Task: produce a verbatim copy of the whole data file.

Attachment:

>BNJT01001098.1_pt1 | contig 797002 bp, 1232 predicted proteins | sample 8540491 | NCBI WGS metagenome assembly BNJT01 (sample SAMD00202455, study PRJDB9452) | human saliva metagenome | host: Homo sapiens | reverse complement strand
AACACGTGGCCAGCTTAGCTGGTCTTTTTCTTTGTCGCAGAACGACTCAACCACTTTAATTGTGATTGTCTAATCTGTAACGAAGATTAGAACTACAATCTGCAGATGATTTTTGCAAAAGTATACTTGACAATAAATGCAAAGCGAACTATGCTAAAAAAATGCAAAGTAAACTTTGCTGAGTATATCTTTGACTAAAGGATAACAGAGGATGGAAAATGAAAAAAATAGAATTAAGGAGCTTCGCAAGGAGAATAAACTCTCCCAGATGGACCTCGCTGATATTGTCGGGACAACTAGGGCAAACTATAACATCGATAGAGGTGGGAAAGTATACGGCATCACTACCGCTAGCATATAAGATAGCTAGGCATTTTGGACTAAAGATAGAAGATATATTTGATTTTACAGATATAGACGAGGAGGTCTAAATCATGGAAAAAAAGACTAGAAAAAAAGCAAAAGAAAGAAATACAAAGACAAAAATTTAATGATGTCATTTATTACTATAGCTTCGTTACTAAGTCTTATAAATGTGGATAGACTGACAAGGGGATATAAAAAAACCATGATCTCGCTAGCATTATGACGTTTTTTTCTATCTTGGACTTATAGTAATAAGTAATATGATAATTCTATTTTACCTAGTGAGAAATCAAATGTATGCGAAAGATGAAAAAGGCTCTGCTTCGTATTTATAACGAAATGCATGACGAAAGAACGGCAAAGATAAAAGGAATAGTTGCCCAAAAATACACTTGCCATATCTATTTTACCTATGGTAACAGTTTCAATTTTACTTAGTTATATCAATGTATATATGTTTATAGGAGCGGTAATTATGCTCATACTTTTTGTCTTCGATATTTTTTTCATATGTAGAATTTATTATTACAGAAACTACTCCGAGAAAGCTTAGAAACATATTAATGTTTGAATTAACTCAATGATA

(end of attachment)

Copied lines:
>BNJT01001098.1_pt1 | contig 797002 bp, 1232 predicted proteins | sample 8540491 | NCBI WGS metagenome assembly BNJT01 (sample SAMD00202455, study PRJDB9452) | human saliva metagenome | host: Homo sapiens | reverse complement strand
AACACGTGGCCAGCTTAGCTGGTCTTTTTCTTTGTCGCAGAACGACTCAACCACTTTAATTGTGATTGTCTAATCTGTAACGAAGATTAGAACTACAATCTGCAGATGATTTTTGCAAAAGTATACTTGACAATAAATGCAAAGCGAACTATGCTAAAAAAATGCAAAGTAAACTTTGCTGAGTATATCTTTGACTAAAGGATAACAGAGGATGGAAAATGAAAAAAATAGAATTAAGGAGCTTCGCAAGGAGAATAAACTCTCCCAGATGGACCTCGCTGATATTGTCGGGACAACTAGGGCAAACTATAACATCGATAGAGGTGGGAAAGTATACGGCATCACTACCGCTAGCATATAAGATAGCTAGGCATTTTGGACTAAAGATAGAAGATATATTTGATTTTACAGATATAGACGAGGAGGTCTAAATCATGGAAAAAAAGACTAGAAAAAAAGCAAAAGAAAGAAATACAAAGACAAAAATTTAATGATGTCATTTATTACTATAGCTTCGTTACTAAGTCTTATAAATGTGGATAGACTGACAAGGGGATATAAAAAAACCATGATCTCGCTAGCATTATGACGTTTTTTTCTATCTTGGACTTATAGTAATAAGTAATATGATAATTCTATTTTACCTAGTGAGAAATCAAATGTATGCGAAAGATGAAAAAGGCTCTGCTTCGTATTTATAACGAAATGCATGACGAAAGAACGGCAAAGATAAAAGGAATAGTTGCCCAAAAATACACTTGCCATATCTATTTTACCTATGGTAACAGTTTCAATTTTACTTAGTTATATCAATGTATATATGTTTATAGGAGCGGTAATTATGCTCATACTTTTTGTCTTCGATATTTTTTTCATATGTAGAATTTATTATTACAGAAACTACTCCGAGAAAGCTTAGAAACATATTAATGTTTGAATTAACTCAATGATA